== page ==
A plaque marks the historic Soulard Farmer’s Market.

A plaque marks the historic Soulard Farmer’s Market.

Since 1779, 42 years before Missouri became a state, the Soulard Farmer’s Market has remained a cornerstone of the St. Louis community. The market- place is located in St. Louis’ historic Soulard district, which is named after Antoine Soulard, a surveyor who first developed the land after taking refuge from the French Revolution.

The market had humble beginnings, originating as a place for local farmers to sell their crops, but the market quickly became one of the busiest trade locations in St. Louis in the early 1800s.

In 1838, Julia Soulard, widow of An- toine Soulard, granted two blocks of her land to the city of St. Louis with the con- tingency that the site be used as a public market in perpetuity, or its ownership would revert back to the Soulard heirs.

The market possesses a rich history and has been visited by many high-profile figures. Ulysses S. Grant, the 18th president of the United States, sold firewood at the market years before becoming a general during the American Civil War.

The foundation of the market was established in 1843, and the current, much larger marketplace was constructed in 1928 and is now home to over 50 vendors and shops.

Julia’s Market Cafe, an alcohol shack famous for its Bloody Marys, has re- mained a marketplace staple for over 10 years. “Julia’s is named after Julia Soulard, the founder of the market,” said Tom Gullickson, co-owner of Julia’s Market Cafe. “Soulard means Drunkard (in French) ... but we say Happy Drunkard here at Julia’s.”

Gullickson insists that Soulard Market is a community-oriented establishment with a lot of personality. Ryan Burrus, the market manager, supports that claim. “You can find anything from produce to soaps to clothing to live animals here at the market ... and plenty of crazy characters, too,” Burrus said. Outside of Burrus’ office hangs a sign that reads, “Please keep your feet off the walls.”

The market’s age is visibly apparent inside the building, with old, arched, French architectural doorways through- out the corridors, partnered by sprawling brown brick walls, parts of which are cracked and mismatched. It’s certainly an odd sight to see an Amish-attired farmer selling vegetables next to a vendor selling fidget spinners and vape juice.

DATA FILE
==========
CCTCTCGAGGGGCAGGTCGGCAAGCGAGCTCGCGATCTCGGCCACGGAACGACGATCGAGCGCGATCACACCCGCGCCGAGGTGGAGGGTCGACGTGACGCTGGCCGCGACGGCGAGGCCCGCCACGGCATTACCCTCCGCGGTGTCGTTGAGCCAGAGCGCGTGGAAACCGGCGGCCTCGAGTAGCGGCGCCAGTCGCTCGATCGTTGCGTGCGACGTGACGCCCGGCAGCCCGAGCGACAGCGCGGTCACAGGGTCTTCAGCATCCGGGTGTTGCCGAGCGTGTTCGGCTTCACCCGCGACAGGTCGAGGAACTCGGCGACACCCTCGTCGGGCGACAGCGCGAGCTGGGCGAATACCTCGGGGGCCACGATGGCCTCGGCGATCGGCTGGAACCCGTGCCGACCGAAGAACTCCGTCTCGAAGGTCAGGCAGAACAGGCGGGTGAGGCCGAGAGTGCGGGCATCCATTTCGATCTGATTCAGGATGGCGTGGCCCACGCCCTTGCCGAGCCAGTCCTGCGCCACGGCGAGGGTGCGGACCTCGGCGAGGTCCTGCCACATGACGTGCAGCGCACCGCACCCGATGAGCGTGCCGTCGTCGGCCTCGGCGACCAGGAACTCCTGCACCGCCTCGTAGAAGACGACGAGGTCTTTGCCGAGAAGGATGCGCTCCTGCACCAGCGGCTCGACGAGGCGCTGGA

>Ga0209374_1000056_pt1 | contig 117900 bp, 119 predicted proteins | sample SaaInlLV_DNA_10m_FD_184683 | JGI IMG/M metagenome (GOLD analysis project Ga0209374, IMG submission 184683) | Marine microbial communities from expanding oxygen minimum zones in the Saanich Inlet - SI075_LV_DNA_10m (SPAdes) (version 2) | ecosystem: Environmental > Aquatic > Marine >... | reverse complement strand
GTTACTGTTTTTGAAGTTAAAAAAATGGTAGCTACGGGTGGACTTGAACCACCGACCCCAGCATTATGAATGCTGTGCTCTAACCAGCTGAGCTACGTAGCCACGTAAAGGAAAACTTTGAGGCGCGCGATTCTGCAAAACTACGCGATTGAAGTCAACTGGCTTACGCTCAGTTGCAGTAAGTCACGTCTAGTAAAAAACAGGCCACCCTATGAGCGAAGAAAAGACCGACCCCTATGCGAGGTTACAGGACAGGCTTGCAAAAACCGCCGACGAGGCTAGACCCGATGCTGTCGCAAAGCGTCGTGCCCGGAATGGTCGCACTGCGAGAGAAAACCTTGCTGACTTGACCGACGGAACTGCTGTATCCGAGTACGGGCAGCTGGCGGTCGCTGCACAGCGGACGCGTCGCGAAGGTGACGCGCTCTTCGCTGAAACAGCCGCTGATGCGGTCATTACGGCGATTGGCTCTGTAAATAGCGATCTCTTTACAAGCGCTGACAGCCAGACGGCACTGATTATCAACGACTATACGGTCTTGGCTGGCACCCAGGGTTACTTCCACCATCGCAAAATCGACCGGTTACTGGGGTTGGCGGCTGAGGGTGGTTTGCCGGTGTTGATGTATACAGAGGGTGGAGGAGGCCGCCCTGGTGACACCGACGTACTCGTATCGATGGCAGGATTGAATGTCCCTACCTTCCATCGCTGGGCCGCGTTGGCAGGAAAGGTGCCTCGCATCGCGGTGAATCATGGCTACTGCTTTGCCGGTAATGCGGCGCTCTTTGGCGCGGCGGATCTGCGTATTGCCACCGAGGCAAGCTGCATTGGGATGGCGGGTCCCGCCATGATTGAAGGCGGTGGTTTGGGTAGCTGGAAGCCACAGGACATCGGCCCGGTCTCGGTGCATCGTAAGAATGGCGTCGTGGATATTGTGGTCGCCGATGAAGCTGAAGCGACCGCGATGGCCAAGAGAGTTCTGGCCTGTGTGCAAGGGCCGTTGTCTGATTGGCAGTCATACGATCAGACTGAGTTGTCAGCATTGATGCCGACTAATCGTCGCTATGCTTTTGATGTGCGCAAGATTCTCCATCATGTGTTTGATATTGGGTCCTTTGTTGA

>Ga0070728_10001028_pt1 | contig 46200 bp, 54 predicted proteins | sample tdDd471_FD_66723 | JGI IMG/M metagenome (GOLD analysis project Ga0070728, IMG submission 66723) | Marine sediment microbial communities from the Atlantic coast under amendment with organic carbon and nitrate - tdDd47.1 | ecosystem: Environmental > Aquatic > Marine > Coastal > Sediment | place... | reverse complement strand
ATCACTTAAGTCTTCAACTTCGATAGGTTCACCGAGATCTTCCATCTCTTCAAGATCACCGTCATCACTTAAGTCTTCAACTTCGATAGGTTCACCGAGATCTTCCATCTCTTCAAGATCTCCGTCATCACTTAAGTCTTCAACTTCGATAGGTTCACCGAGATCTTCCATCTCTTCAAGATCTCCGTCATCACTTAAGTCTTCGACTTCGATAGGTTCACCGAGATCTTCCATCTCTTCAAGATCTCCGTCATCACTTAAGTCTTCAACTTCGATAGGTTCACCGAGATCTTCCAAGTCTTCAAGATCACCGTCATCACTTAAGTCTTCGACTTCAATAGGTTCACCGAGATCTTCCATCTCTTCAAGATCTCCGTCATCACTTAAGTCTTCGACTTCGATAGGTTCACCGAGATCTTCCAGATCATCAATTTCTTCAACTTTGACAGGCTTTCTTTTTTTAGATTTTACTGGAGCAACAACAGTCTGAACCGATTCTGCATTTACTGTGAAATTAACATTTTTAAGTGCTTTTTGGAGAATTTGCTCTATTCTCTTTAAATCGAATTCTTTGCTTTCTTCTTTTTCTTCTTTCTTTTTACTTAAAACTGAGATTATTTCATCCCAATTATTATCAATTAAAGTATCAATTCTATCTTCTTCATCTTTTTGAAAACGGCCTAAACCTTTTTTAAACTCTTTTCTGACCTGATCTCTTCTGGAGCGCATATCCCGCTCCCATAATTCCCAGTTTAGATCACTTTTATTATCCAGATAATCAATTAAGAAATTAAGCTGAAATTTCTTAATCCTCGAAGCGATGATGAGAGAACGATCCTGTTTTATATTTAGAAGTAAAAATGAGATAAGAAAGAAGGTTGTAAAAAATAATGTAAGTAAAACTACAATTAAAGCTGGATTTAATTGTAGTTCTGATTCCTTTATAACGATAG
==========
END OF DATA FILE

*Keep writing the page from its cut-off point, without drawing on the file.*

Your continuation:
Burrus mentioned that as the market manager he has seen shops come and go, but the core of the market remains the same. “Some of the family-owned [shops] have been a part of the market for over 100 years and span multiple generations,” Burrus said.

The Soulard Spice Shop celebrated its 100-year anniversary in 2014.

The Soulard Spice Shop celebrated its 100-year anniversary in 2014.

The Soulard Spice Shop has been in business at the market since 1914, and has been owned and operated by the Schmitz family for three generations. “There are so many stories about the market. Too many to write down,” saidLynda Schmitz, the current owner of the spice shop and member of the family’s third generation. “Plenty of celebrities have visited the market over the years, from Susan Sarandon to former Presi- dent Bill Clinton. We’ve been in busi- ness for over 100 years. There’s a lot of history here.”

Schweiger’s Produce, the longest- running produce vendor at the market, has been operated by the same family for four generations. “Schweiger’s has been a part of the market since 1884,” said Christi Schweiger.

“The family business started by trans- porting crops here by horse and buggy from a farm in Shoto, Missouri, and it’s evolved ever since,” Schweiger said. Today, the shop spans four vendor locations and sells candy in addition to fruits and veg- etables. “Our family and our business have grown with the market,” Schweiger said.

The staff is on duty at the Soulard Spice Shop.

The staff is on duty at the Soulard Spice Shop.

While family traditions are a common trend at the market, Burrus insists that just about anyone can set up shop at the market with the proper licenses, and that any and everyone is welcome to shop atand visit the marketplace. “Soulard is a very tight community with a lot of his- tory, and the market is a place for people to share in that history,” Burrus said.

The Soulard Farmer’s Market operates year-round, and the outdoor areas are open during the winter months. The marketplace is open every week, Wednesday through Saturday, with prime shopping hours on Saturday morning.